Two Wheels for Transportation: The Experience


The University campus is a big, urban jungle. It is one of the biggest campuses in the country, holding over 45,000+ students. Because of its size, the campus is almost always busy. There are buses, pedestrians, cars, and of course, bicycles.

Over 6,000 faculty, staff and students use bicycles, according to the University’s Institute for Sustainability, Energy, and Environment (iSEE).

English professor Stephen Runkle uses his bike as much as possible.

“I like the exercise,” Runkle said. “I also like the convenience of not having to plug parking meters. Besides, finding a parking spot here is always miserable.”

With the University being as populous as it is, it may be overwhelming for cyclists to ride on campus compared to their hometowns.

You see, using a bike on campus is much more complex than it seems. The University only has a bronze rating as a bicycle-friendly university, according to iSEE.

Do not be surprised if you get into an accident. It happens to everyone, even the most experienced of cyclists. Rosa Macias, a freshman student majoring in community health, witnessed a bicycle accident between a cyclist and a bus.

“I saw the buses stopped to the side,” Macias said. “A cop car came immediately and went towards the guy. Then more cops came and [later] an ambulance arrived.”

Many times the accident is caused by the cyclists themselves. Oscar Lee, an employee from the Campus Bike Center, explains that there are not enough bikers that know all the rules of the road.

“There’s even cyclists who understand the rules, but because they’re used to riding [differently] in the cities and suburbs, they intentionally break the rules because it is convenient that way,” Lee said. “I have seen a lot of people run red lights and stop signs, even when they are approaching oncoming traffic.”

Of course, the cyclists themselves are not the only ones to blame. There are several roads on campus, specifically designed for bicycles, that have architectural flaws. Lee explained where the most dangerous road is located.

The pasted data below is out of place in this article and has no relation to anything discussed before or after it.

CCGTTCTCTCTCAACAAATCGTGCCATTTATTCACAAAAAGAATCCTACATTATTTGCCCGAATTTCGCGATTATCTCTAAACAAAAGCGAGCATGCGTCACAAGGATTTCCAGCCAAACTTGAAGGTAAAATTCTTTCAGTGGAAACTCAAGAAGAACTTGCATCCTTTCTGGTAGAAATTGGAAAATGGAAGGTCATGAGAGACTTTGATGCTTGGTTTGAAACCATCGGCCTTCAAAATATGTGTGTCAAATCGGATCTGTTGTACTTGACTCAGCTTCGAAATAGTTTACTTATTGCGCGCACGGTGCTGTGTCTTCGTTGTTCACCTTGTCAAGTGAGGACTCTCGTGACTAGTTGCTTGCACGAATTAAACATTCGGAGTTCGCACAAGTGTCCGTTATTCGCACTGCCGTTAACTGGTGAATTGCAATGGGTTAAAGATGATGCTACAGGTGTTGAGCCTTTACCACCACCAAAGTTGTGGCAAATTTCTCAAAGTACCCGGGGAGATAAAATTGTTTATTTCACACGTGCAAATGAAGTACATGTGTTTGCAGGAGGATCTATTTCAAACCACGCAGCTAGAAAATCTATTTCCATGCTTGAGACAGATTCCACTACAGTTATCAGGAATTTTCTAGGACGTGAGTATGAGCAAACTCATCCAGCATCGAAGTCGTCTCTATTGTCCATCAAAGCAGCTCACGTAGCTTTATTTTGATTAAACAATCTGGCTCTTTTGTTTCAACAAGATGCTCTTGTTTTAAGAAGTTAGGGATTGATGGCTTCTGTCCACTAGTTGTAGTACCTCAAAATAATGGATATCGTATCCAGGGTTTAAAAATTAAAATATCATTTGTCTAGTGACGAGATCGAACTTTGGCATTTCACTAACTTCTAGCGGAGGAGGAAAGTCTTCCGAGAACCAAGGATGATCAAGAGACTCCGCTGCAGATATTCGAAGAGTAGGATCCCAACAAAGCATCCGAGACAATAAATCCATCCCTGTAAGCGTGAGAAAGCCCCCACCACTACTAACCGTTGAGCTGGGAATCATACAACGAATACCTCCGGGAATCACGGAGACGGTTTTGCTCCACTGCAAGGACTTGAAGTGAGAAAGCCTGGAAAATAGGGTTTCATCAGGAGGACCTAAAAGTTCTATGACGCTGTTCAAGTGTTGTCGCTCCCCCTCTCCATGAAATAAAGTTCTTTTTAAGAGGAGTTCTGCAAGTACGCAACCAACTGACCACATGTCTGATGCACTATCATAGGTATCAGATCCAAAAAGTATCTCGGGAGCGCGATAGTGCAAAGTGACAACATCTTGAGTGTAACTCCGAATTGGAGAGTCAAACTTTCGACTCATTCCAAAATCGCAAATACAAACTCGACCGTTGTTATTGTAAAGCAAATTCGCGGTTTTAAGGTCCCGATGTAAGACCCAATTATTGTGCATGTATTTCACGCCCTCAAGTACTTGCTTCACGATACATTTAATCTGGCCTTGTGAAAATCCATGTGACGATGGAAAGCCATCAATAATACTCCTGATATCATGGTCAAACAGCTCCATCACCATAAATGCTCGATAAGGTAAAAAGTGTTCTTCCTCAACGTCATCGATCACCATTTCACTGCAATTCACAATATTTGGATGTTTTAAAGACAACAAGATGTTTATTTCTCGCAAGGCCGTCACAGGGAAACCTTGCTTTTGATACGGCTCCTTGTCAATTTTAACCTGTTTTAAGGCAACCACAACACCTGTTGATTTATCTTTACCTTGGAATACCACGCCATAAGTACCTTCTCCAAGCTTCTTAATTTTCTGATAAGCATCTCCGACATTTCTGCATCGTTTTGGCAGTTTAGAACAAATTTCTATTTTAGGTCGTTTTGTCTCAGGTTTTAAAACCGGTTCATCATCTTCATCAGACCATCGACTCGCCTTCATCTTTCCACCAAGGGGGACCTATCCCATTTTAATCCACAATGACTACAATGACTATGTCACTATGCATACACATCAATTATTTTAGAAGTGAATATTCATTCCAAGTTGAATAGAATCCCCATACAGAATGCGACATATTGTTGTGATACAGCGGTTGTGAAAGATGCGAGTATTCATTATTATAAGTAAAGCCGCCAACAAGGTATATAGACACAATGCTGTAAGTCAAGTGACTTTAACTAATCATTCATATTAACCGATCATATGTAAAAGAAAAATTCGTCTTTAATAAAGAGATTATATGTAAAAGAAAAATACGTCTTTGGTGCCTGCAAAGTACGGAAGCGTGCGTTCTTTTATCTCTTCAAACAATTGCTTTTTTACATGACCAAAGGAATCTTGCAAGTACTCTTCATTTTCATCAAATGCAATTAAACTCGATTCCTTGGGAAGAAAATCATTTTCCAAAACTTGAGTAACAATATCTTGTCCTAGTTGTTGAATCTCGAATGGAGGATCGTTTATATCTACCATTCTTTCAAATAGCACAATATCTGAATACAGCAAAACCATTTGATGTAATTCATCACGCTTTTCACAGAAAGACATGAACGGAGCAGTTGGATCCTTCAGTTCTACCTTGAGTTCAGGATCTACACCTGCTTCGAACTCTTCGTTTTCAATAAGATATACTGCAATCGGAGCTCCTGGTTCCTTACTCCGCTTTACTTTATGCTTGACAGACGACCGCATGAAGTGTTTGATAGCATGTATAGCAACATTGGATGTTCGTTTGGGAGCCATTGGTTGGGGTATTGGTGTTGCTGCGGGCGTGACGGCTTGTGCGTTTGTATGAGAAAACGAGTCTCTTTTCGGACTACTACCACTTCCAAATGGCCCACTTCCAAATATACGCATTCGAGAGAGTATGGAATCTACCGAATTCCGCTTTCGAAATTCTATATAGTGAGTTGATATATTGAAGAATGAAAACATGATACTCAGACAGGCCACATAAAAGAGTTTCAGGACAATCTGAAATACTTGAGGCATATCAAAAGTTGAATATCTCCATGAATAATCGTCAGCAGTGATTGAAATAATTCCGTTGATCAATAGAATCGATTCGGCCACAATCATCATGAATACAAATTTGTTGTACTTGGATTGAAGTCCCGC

“At Armory and Wright, the bike paths transition into the bus stop/sidewalk,” Lee said. “So when you pass by there during passing periods, there is a lot of people coming through, and [the cyclists] are like ‘Where do I go?’ And then the road conditions are really bumpy, because they don’t maintain that part of the sidewalk.”

There are solutions to these problems and they can be avoidable.

The Campus Bike Center offers various tools for this. While they do not specialize in bike safety, they hand out free maps that contain every single bike path in Urbana, Champaign and even Savoy.

The map includes the difficulty of the trail, which you can use to plan out smarter routes, especially if you are new to the campus. It also points out hazardous trails, such as roads that contain severe damage.

The map also contains a guide with over 15 different rules and scenarios that cyclists could look at for quick information regarding the rules of the road and what to do in certain situations.

The Campus Bike Center is located at 608 E. Pennsylvania Avenue, Champaign, IL 61820. Their website can be reached here.



Jose Zepeda

Jose Zepeda is a freshman in the University of Illinois at Urbana – Champaign majoring in Journalism and minoring in Political Science. He lives in the Chicago Southwest Suburbs. He has written articles for the Daily Illini and has worked as an anchor for the St. Laurence High School Broadcast Journalism club. He has also worked as a photographer, camera operator, and sports anchor (soccer) for the St. Laurence Sports Media Club. Outside of school, he has experience as a Lifeguard for the Bridgeview Park District Community Pool. His hobbies include running, swimming, biking, and video gaming. He is also a big car enthusiast.